Proton therapy for children: the procedure

The treatment step by step

As it is important that children lie perfectly still during the treatment, it may be necessary to put them to sleep for a while.

Read all about the procedure of the treatment with or without anaesthesia.

From Radio-Robbie to the Chain of Courage

Special attention is paid to the youngest patients. For example, Radio-Robbie, the Chain of Courage and a specially designed Lego set bring the subject of cancer into children's lives.


Radio-Robbie is a superhero who fights bad cancer cells with his friends.

The Radio-Robbie booklet explains in simple terms and with the help of drawings what cancer is, what happens when you get radiotherapy and why - for example - it makes you so tired. The children also receive a Radio-Robbie doll and a personalised Radio-Robbie cape.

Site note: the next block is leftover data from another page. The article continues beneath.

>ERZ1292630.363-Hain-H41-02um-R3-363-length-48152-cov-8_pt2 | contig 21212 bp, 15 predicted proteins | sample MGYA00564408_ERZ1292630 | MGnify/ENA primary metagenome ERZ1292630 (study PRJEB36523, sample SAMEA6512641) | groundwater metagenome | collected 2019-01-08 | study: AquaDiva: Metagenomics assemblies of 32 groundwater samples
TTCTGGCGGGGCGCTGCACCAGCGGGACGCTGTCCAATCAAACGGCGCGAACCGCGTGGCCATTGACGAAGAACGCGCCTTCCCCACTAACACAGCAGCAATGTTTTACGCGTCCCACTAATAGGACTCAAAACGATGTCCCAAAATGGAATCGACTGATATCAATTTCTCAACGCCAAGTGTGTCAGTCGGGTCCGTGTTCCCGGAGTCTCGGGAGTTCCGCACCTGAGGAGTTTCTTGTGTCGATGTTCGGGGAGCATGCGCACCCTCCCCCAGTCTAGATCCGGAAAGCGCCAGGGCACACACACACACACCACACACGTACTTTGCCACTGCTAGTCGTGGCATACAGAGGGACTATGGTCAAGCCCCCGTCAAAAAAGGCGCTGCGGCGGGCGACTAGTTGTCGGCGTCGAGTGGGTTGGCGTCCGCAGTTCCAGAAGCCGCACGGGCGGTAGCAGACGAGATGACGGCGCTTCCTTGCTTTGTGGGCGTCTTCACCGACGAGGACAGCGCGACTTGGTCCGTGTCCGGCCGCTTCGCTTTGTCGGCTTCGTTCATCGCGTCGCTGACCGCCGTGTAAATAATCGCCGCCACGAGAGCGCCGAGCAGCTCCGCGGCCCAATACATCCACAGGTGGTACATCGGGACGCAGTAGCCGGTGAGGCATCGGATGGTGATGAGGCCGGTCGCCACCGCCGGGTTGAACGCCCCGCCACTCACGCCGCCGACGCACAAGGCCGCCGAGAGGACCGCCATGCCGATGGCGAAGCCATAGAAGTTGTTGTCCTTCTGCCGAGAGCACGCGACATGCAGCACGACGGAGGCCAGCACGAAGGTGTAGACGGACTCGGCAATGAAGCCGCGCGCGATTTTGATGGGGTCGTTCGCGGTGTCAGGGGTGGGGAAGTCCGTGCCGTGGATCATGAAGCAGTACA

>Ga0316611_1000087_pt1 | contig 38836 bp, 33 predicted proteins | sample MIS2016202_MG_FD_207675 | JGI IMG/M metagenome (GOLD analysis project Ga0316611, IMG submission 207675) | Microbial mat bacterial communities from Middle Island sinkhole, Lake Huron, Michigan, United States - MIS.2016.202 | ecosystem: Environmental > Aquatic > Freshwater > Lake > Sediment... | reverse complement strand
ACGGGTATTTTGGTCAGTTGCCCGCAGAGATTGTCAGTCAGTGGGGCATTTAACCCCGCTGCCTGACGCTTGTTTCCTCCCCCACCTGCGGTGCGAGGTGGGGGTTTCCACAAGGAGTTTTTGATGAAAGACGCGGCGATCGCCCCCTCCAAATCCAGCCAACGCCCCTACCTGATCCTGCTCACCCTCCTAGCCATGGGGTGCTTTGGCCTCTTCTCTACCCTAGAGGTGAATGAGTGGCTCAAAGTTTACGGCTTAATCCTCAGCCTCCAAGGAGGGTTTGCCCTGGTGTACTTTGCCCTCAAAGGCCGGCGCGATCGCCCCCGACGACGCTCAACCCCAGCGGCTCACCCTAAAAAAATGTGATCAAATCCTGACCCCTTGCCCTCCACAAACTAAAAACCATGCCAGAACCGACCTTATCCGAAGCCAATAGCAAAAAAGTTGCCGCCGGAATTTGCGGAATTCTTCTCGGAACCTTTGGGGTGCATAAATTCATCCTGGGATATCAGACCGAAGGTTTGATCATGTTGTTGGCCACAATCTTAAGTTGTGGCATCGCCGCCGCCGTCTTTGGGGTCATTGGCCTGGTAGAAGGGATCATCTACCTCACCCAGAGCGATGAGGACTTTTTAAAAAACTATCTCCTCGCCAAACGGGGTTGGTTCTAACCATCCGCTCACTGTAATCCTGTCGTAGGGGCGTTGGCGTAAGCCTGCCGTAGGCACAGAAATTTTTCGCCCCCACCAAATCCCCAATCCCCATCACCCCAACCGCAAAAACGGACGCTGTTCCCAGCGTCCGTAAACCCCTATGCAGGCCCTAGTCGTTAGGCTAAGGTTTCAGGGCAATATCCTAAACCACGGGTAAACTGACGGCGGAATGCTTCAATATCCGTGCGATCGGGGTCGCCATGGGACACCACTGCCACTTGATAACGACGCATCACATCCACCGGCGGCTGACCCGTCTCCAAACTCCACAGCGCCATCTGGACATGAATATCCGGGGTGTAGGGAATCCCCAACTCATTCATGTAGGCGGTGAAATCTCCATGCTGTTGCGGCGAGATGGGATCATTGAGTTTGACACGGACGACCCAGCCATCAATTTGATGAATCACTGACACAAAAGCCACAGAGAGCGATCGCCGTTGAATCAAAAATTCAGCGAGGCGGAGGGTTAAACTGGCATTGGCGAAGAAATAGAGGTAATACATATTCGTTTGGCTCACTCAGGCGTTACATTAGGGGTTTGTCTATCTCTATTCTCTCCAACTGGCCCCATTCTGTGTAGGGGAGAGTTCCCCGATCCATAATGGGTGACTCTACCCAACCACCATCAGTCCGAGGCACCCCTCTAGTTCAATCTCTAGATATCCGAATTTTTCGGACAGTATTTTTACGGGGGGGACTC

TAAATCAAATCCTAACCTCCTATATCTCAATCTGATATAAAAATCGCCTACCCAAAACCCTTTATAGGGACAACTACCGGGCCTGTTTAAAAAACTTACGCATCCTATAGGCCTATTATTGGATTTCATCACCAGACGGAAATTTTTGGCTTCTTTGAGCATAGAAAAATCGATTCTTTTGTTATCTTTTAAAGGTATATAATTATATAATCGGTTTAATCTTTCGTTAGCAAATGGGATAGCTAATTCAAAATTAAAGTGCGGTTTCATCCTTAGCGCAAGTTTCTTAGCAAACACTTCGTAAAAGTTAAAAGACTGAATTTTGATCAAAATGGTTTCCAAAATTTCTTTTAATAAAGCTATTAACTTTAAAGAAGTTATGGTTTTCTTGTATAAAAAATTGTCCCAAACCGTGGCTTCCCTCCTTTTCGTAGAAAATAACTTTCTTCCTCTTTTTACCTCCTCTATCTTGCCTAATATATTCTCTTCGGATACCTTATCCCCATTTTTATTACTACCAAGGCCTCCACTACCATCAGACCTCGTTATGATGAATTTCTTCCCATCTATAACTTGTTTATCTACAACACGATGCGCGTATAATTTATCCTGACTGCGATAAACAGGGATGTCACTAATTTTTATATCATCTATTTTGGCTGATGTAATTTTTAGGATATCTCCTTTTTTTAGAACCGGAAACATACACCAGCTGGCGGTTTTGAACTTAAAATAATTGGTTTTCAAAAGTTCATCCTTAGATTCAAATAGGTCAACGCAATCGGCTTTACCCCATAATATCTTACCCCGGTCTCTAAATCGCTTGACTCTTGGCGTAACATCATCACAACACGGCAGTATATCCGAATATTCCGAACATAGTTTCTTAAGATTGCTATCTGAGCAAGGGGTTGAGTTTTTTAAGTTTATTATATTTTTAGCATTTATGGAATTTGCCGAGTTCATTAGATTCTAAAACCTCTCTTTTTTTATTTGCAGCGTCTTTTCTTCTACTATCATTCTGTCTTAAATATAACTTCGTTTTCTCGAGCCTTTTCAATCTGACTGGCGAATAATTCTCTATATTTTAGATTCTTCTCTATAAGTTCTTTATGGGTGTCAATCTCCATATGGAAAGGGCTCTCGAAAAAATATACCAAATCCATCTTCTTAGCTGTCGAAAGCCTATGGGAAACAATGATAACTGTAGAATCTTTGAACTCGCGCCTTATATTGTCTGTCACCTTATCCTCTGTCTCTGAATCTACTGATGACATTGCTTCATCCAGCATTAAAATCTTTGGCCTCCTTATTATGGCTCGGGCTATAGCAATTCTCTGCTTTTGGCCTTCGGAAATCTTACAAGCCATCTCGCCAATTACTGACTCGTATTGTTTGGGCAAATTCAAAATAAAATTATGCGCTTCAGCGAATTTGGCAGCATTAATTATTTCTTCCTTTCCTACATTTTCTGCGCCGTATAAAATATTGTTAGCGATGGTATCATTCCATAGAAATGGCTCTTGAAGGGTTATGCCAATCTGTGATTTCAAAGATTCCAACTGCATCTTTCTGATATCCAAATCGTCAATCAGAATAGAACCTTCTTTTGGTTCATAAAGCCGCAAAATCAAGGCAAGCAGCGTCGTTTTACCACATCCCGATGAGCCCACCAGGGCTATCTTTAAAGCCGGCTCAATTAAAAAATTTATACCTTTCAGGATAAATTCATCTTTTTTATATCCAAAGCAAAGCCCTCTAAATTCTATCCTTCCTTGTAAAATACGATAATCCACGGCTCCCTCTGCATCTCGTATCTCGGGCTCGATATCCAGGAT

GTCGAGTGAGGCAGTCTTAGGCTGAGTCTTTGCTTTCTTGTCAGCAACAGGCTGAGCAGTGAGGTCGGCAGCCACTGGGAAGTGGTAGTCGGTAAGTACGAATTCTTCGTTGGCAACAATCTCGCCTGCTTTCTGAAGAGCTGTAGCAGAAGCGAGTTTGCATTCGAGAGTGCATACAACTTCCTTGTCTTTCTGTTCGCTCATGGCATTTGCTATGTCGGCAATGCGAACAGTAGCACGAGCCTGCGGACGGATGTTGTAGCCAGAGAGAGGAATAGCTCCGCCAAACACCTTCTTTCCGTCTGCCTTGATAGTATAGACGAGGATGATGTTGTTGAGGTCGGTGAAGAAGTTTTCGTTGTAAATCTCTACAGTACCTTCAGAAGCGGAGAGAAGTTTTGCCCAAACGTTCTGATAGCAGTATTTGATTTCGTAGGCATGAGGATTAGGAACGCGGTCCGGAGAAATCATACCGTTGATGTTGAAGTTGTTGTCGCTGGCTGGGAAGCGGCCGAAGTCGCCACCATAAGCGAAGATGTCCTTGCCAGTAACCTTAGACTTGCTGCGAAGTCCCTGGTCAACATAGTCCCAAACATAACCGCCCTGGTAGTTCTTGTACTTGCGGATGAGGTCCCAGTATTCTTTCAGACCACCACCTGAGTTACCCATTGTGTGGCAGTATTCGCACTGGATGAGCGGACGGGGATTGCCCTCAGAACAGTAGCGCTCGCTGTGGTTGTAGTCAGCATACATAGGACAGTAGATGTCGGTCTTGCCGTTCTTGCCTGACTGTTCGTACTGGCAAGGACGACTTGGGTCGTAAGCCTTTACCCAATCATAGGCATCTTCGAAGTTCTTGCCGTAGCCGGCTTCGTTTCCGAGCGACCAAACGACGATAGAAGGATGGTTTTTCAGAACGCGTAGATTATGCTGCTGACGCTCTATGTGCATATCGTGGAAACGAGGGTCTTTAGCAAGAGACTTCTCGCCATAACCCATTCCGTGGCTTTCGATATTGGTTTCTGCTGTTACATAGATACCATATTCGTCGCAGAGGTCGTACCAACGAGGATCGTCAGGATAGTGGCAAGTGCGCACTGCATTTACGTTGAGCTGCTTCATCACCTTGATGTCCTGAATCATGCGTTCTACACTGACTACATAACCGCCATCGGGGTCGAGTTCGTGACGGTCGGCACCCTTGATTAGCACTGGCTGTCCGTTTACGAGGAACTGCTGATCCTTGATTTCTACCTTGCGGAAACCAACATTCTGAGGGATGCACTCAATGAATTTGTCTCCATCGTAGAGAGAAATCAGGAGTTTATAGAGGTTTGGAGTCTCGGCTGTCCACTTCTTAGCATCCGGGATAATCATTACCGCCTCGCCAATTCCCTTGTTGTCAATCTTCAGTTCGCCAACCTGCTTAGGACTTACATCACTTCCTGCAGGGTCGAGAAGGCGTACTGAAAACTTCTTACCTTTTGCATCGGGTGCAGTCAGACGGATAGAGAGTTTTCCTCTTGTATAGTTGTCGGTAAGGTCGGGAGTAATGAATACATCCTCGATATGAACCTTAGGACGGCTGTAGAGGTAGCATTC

Chain of Courage

The Chain of Courage is a source of support during therapy. For a particular treatment, examination or event, the child receives a bead for their necklace.

Lego set

To familiarise the children with what will happen, the hospital developed a Lego building kit. Step for step, the children can build the proton therapy device, the treatment room and the various facets of their radiotherapy. It is also a fun and accessible way to explain to friends or teachers at school what will happen to them at the hospital.

Electric cars

There are also electric cars that the children can use once a week to drive from the waiting area to the treatment area.

Ring the bell

At the end of the treatment series the children are allowed to ring the bell, marking the closing moment of their proton therapy treatment.

The social worker can also give you information about fun, child-friendly trips in the area.

Last edit: 16 February 2023